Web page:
One sudden gust of wind and traffic around New Zealand’s biggest city goes into a chaotic meltdown. How long will it take to fix the Auckland Harbour Bridge and why can’t it be faster? 

Over the weekend, we saw what happens when an unstoppable (gale) force meets a moveable object.

It picks (that truck) up, slams it into a crucial beam in the Harbour Bridge, and shuts down half of the Auckland Harbour Bridge for a matter of weeks.

Cue angry motorists, hours-long commutes, and much head-scratching about how such scenarios can be avoided in the future.

Waka Kotahi, or the Transport Agency, says the bridge functioned exactly as it should have; this was a freak occurrence – 60 kilometre per hour winds intensifying to over 120 kilometres per hour for just three minutes. It’s as close to an Act of God as you can get, something no amount of forward planning could forsee.

But try telling that to Joe Bloggs, stuck in traffic for three hours while travelling from Beach Haven to Mount Wellington yesterday morning.

On today’s episode of The Detail, Emile Donovan speaks to Waka Kotahi’s Brett Gliddon, the Auckland Chamber of Commerce’s Michael Barnett, and Professor Alistair Woodward from Auckland University about the causes, cures, and lessons learned about commuter issues in New Zealand’s biggest city.

Around 11am last Friday, a freak gust of wind picked up a truck and sent it careering into a vital load-bearing beam on the Auckland Harbour Bridge.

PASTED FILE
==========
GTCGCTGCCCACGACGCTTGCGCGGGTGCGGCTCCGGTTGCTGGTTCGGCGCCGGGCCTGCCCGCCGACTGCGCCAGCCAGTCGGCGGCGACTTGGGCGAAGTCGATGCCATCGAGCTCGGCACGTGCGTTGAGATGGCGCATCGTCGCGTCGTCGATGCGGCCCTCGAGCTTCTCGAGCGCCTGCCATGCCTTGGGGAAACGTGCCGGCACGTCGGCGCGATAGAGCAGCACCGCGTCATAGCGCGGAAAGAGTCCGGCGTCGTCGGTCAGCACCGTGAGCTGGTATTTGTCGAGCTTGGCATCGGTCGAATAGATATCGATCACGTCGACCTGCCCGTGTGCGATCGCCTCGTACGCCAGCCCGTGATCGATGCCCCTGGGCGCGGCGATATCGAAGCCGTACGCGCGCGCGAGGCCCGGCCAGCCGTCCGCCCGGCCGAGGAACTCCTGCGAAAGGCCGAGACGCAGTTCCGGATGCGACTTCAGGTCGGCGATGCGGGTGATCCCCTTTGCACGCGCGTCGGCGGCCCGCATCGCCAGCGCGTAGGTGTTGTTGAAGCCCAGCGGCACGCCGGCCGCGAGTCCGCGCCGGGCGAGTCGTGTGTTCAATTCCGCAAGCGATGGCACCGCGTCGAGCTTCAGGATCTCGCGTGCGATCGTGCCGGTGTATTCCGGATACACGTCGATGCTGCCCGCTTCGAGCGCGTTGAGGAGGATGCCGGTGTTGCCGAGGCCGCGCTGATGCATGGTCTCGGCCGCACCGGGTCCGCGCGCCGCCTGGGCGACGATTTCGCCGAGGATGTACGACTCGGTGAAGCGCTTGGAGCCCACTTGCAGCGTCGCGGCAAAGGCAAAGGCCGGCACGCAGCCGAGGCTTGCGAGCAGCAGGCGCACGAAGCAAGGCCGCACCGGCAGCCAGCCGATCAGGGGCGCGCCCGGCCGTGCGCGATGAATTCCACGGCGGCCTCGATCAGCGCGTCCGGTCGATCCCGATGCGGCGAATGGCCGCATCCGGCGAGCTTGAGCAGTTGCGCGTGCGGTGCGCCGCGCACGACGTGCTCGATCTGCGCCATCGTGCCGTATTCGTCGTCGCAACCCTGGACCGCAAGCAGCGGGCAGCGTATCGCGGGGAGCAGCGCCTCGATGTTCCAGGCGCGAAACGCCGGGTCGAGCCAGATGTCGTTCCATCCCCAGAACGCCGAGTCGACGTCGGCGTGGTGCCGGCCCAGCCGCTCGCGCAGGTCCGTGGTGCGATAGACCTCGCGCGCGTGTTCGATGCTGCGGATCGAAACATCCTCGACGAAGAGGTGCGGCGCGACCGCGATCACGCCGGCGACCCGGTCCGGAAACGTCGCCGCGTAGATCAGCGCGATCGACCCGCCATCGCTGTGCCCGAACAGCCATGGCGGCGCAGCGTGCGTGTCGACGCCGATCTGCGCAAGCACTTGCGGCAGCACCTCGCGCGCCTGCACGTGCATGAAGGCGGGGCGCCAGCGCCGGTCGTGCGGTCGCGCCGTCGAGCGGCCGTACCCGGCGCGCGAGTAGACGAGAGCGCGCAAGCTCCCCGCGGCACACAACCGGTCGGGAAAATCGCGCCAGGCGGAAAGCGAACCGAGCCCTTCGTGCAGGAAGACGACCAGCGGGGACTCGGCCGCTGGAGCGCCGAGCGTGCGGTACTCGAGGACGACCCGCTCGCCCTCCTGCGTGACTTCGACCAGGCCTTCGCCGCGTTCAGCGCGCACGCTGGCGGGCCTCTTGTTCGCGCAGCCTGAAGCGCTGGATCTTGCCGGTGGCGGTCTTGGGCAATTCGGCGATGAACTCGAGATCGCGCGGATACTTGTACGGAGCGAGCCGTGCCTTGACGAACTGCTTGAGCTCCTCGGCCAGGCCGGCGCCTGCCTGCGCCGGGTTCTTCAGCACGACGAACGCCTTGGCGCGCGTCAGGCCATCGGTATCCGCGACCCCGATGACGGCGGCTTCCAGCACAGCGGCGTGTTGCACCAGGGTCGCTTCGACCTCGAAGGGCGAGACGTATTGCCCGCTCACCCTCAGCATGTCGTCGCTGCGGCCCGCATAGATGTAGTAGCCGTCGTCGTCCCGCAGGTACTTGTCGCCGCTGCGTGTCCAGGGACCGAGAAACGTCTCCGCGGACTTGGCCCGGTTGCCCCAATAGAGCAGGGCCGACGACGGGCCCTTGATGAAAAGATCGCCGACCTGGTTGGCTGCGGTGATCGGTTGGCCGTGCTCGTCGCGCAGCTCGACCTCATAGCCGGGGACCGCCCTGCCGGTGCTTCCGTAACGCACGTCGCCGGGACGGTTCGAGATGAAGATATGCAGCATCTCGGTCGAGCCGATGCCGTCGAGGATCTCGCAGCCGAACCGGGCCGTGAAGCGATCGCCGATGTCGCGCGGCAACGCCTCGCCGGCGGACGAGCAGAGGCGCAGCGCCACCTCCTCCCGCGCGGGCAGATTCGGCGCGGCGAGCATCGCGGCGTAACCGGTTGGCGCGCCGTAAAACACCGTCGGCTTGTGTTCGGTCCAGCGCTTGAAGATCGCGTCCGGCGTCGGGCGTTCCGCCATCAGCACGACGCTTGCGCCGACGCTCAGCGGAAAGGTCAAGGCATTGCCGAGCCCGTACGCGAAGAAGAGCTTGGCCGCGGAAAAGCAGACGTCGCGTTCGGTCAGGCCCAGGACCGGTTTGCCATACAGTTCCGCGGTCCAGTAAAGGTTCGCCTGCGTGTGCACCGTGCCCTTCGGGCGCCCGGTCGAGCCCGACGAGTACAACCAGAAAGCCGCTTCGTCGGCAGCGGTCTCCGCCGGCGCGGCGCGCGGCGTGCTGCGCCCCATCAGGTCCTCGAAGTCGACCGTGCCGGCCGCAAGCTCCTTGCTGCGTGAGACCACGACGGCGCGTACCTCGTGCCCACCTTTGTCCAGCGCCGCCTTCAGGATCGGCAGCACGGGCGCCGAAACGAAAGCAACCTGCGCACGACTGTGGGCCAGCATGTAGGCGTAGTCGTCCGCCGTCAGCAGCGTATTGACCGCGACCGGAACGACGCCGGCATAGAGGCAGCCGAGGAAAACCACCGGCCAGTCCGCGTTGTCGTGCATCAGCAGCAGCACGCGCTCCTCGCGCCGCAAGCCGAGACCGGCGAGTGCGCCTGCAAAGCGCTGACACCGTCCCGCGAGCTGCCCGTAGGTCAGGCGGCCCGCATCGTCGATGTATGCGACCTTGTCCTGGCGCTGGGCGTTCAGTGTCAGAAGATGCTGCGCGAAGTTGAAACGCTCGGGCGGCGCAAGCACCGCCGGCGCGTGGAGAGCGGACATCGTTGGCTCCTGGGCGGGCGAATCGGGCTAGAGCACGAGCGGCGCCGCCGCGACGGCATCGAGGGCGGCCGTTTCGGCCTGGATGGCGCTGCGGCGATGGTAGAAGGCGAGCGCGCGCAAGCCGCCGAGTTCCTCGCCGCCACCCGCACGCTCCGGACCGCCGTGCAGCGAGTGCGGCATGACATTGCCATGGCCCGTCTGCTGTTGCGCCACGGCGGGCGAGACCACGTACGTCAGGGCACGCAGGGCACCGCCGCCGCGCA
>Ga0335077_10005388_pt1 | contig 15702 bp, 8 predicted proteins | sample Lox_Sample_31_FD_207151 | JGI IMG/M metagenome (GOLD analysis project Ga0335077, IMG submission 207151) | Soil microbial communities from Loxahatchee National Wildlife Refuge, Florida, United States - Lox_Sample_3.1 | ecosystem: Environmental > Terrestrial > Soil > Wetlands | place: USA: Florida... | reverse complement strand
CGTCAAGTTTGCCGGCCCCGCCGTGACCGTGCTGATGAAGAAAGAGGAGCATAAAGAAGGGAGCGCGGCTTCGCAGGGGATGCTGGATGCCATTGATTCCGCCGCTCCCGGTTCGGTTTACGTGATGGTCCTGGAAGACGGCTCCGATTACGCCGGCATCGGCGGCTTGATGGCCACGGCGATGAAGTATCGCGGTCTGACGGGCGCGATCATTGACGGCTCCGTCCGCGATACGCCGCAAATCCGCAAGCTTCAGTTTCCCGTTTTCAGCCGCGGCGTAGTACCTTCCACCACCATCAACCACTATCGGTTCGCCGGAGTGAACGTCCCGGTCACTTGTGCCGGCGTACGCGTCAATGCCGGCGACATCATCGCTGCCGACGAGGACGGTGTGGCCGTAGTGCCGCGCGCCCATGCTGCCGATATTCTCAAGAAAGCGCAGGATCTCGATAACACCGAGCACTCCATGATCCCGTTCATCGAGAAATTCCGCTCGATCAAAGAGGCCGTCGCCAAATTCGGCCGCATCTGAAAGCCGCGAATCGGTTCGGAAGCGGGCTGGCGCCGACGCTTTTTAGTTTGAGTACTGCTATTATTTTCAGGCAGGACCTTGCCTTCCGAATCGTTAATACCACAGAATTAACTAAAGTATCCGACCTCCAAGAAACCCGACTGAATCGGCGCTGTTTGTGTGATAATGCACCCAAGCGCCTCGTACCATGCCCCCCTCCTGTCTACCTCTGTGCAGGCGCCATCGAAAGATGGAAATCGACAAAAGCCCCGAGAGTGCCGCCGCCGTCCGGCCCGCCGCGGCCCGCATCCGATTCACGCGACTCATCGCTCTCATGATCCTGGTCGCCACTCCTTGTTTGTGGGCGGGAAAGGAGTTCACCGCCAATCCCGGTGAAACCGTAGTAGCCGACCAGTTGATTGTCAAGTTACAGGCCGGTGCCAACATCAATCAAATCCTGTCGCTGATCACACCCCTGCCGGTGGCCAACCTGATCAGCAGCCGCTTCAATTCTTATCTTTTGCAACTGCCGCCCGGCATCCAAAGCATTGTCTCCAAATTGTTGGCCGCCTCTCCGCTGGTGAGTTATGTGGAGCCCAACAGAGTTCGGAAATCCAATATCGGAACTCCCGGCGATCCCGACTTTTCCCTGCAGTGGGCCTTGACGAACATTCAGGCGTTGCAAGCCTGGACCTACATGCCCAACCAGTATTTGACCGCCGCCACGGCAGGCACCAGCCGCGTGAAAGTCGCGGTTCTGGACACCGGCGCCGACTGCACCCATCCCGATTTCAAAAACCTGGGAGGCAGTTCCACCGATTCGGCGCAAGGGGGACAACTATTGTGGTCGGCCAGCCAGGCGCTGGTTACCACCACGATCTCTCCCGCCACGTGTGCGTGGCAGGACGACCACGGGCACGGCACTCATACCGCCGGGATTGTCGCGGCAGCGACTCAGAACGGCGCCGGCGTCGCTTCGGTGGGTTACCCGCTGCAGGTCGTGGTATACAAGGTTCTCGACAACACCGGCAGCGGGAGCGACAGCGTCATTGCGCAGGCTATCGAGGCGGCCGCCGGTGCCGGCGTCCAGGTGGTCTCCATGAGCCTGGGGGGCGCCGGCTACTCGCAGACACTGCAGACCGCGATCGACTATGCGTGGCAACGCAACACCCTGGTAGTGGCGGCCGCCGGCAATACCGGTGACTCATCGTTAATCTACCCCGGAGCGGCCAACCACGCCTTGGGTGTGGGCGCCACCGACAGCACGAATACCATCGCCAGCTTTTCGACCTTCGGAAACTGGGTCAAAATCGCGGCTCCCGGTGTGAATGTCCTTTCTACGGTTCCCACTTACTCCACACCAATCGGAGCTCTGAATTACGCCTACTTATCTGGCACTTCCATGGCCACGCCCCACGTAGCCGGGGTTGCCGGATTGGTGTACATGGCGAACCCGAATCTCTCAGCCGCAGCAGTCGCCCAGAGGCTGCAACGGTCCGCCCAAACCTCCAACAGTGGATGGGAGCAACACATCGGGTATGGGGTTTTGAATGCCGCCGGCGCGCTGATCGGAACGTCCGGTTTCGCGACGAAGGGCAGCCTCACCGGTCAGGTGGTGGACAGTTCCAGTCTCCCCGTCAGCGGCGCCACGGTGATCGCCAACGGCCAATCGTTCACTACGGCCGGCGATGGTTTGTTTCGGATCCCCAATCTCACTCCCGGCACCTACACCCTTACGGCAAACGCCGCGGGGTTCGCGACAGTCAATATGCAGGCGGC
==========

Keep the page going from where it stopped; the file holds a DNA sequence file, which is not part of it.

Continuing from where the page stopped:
The bent strut on the bridge. Photo: RNZ 

While to the untrained eye it appears bowed but not broken, under the surface the damage is done: a crucial part of the beam has been cleanly sheared off a plate under the level of the road and is no longer supporting anything.

This caused the middle two lanes of the bridge – which is crossed by more than 150,000 vehicles every day – to be closed off. While one or two lanes might be opened by this time next week, a permanent fix is much further off.

Waka Kotahi’s general manager of transport services Brett Gliddon says a replacement beam will have to be designed, peer-reviewed, and then constructed – and while all that work can take place here in New Zealand, it’s not a quick process.

While the accident was a freak occurrence, the Auckland Chamber of Commerce’s chief executive Michael Barnett says it demonstrates a lack of converting forward planning into actual commitment to better infrastructure.

“When you look at the whole context of Auckland at the moment we had the power – when Auckland ran out of power; then you look at things like the growth of Auckland, 11 percent per annum but our housing’s been growing at five percent. Water – we’re running out of water despite the fact we knew that demand was increasing. And we’ve had congestion forever in Auckland – lots of words, but just a total lack of commitment, a lack of urgency about the whole thing.”

Professor Alistair Woodward from the University of Auckland agrees with Barnett that the resulting traffic logjams showcase gaping vulnerabilities in Auckland’s transport infrastructure – but he has different ideas as to how to deal with this.

That includes cutting down car numbers.

“We haven’t thought hard enough about the future. Everything is short term … you know it’s ‘bung on another lane, it’s widen the road, it’s put in a new road’.

“Of course all that does is to boost the amount of traffic. So it’s entirely predictable that if we spend squillions of dollars on a tunnel under the harbour for more roads, that they will full up rapidly as well and we’ll suffer all the environmental and social costs of living in a car-dominated city.”

Want more from The Detail? Find past episodes here.

Leave a comment